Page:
A few days ago, the last of Binkles’ foot drama was over. The vet removed the pin in his foot that was used to reset the bone that had fractured. I felt relieved that not only was my Binks as good as new, but I was looking forward to a period of time where it didn’t feel like I was dating my vet, so frequent were my visits.
As I pulled into the driveway with my newly-pinless bunny, I noticed that Pretty, my pet feral cat, was limping pretty badly as she came out to greet me. When I got out of the car, she came up to me, gave me a plaintive meow and held her paw up. Part of me was thinking “oh no, you poor thing” and the other part (the cheap, less compassionate part) was thinking “oh for crying out loud! Seriously?”
I took a look at her paw and could see nothing obvious. It clearly wasn’t broken as she was putting weight on it, and there was no visible or felt object stuck in it. She was moving around (albeit limping a bit) and eating just fine, so I figured this was a watch and wait situation.
The next day, she seemed better. Still slightly limping, but definitely in better spirits. I was relieved. However, the day after (on a Saturday, of course) I could see the paw had definitely taken a turn for the worse. It was swollen to twice its normal size, and her limp had become much more pronounced. No more waiting and watching. She is a feral cat, after all, and if it got worse she may go into hiding and I would never be able to get her.
Fortunately, she does let me touch her, so I petted her a while as she ate. Then I betrayed her by quickly scruffing her and then stuffing into a carrier. She complained loudly and mournfully as we drove to the emergency vet.
There is something very poignant about the waiting room at the emergency vet. Considering it costs about twice what a visit to your normal vet would cost, you know people don’t take these trips lightly. It’s a very different vibe than a visit to my normal vet where there is often friendly chatter in the waiting room. This large, airy waiting room was packed with people and pets – mostly cats – yet it was still with worry.
The receptionist told us it would probably be about two hours before we would be seen, so I settled in and dug a book out of my purse. Occasionally, a bit of small talk broke out with those we were sitting near. One woman’s cat was there with heart failure. A worried lesbian couple didn’t know why they were there, only that their regular vet called them and told them to go there after he read their cat’s blood work. An argumentative mother and son were there because their dog got into another family member’s stash of pot. A lovely young woman was there with her three-legged Great Dane (his leg was removed due to bone cancer) because she sensed something was wrong, but she couldn’t put her finger on it.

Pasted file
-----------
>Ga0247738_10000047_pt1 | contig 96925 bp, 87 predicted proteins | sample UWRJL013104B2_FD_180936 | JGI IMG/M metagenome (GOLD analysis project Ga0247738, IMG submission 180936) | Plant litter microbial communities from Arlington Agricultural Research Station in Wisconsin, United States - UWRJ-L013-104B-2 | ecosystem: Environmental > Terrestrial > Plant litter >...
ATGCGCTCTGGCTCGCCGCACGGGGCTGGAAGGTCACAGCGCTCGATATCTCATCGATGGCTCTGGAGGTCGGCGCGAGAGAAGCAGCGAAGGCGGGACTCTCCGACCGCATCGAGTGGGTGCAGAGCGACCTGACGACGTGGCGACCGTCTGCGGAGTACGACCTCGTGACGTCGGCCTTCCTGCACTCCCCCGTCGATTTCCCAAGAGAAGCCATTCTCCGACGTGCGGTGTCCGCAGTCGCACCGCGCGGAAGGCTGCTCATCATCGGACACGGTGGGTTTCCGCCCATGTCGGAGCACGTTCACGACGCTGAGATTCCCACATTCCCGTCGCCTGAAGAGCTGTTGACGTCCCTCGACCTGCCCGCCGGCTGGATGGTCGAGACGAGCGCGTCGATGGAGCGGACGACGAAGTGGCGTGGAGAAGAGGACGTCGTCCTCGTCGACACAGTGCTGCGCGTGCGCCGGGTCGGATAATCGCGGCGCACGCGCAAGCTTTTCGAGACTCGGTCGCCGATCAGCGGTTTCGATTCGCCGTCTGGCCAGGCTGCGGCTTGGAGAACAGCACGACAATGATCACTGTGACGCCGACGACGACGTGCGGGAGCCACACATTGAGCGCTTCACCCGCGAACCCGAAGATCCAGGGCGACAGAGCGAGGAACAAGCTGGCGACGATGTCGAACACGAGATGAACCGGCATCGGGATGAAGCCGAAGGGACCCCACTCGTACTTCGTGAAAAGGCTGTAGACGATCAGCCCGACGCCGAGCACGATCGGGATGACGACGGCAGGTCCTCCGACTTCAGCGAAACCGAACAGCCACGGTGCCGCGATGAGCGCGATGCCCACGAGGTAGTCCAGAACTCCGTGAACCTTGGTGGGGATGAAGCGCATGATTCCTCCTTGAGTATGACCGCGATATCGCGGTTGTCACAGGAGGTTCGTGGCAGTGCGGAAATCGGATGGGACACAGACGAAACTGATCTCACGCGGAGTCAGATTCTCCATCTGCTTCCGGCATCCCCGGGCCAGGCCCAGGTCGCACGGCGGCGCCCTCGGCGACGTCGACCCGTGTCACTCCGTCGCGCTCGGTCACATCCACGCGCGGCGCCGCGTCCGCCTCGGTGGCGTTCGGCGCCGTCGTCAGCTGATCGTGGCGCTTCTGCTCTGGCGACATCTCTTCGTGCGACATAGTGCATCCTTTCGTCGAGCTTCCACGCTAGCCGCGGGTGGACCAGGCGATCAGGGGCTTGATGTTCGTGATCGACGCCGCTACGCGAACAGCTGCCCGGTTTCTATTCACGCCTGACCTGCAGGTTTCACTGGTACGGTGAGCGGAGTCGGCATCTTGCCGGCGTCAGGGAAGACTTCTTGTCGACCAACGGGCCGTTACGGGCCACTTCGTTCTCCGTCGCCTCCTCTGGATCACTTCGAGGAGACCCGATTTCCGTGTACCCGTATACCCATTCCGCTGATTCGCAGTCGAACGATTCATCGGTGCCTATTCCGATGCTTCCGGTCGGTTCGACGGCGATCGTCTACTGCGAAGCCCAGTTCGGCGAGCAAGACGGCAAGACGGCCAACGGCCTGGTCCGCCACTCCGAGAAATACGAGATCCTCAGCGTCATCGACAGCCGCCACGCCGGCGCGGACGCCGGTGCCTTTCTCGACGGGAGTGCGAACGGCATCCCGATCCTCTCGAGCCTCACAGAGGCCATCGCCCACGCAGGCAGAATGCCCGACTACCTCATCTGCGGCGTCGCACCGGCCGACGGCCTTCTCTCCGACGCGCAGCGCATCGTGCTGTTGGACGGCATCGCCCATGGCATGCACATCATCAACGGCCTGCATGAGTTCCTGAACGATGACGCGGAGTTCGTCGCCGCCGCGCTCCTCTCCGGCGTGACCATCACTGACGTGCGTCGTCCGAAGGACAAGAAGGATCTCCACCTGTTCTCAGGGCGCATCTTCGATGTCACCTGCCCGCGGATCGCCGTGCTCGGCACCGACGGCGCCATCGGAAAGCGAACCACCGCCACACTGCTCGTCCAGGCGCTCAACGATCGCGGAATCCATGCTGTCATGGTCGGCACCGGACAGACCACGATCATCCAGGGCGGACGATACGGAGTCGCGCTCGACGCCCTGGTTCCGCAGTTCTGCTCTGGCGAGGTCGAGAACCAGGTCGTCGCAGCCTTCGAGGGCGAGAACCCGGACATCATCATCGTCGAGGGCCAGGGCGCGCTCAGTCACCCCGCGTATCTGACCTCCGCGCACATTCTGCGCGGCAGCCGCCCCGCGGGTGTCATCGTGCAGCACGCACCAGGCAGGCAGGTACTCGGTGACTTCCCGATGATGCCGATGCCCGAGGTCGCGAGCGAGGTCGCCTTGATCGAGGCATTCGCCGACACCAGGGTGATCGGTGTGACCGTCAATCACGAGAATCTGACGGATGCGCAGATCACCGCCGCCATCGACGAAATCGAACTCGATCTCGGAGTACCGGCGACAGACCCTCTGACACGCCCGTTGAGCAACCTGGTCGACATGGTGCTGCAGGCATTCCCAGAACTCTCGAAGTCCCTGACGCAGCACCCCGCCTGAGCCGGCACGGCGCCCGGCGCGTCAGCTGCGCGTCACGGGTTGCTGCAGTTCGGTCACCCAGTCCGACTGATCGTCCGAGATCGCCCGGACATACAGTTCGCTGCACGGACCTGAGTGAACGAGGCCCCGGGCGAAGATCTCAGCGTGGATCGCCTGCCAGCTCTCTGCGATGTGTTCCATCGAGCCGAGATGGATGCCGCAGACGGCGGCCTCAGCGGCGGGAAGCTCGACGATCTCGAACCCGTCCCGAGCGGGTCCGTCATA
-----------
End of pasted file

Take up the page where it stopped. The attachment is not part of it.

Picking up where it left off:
I watched with relief as people walked out with pets in tow, and both their hearts and wallets a lot lighter. I watched a couple cry as they walked out without their old dog whom they had carried in because it could no longer walk. I teared up too since I had a strong feeling that was dog’s final vet visit. And I teared up again, when the woman with the three-legged dog told me after her appointment that the cancer had spread to the dog’s lungs. It’s as if I was a witness to at least 10 of the 10, 000 sorrows and 10,000 joys of which the Buddha speaks.
After more than two hours, it was Pretty’s turn. When we tried to take her out of the carrier, she freaked out. She was quickly taken in the back where her exam would be done under mild sedation. The results came back quickly: she had an abscess on her foot. They would lance it, clean it and give her a shot of long-lasting antibiotics. I was out of there within a half hour.
As I write this, I have a very unhappy Pretty kitty in a dog crate here in my office. She needs to stay confined for a couple of days while the wound heals. From the glowering looks of disapproval she gives me, it’s clear she doesn’t understand that I did this because I love her. I hope she eventually forgives me.
UPDATE: After close to 48 hours of very unhappy confinement, I decided to release her since her foot seemed healed. Even if it wasn’t completely healed, I was going to release her anyway since I was becoming concerned about the impact of the obvious stress she was under. She hadn’t eaten, nor did I think she peed or pooed. When I would go to touch her, her little body was frozen in fear. And time only seemed to make the matter worse rather than better.
With the help of a neighbor who also feeds feral cats, I examined her foot to make sure it was mostly healed. It was so healed I couldn’t even figure out which foot had the problem. We took the carrier down to the driveway, near where I feed her, and opened the gate. I was expecting to see her bolt out of there and make a dash down the embankment to get as far as away from her captor as she could. Instead, she exited slowly, tentatively and then went under my car. For the next three minutes she told me off with loud, angry meows. I was worried maybe she had lost her mind, or maybe she was hurt, or in organ failure. But, once she got that out of her system, she came out from under the car, and then wandered over to her feeding dish. And that was that. No further recriminations. No rehashing the past. She was over it. Amazing.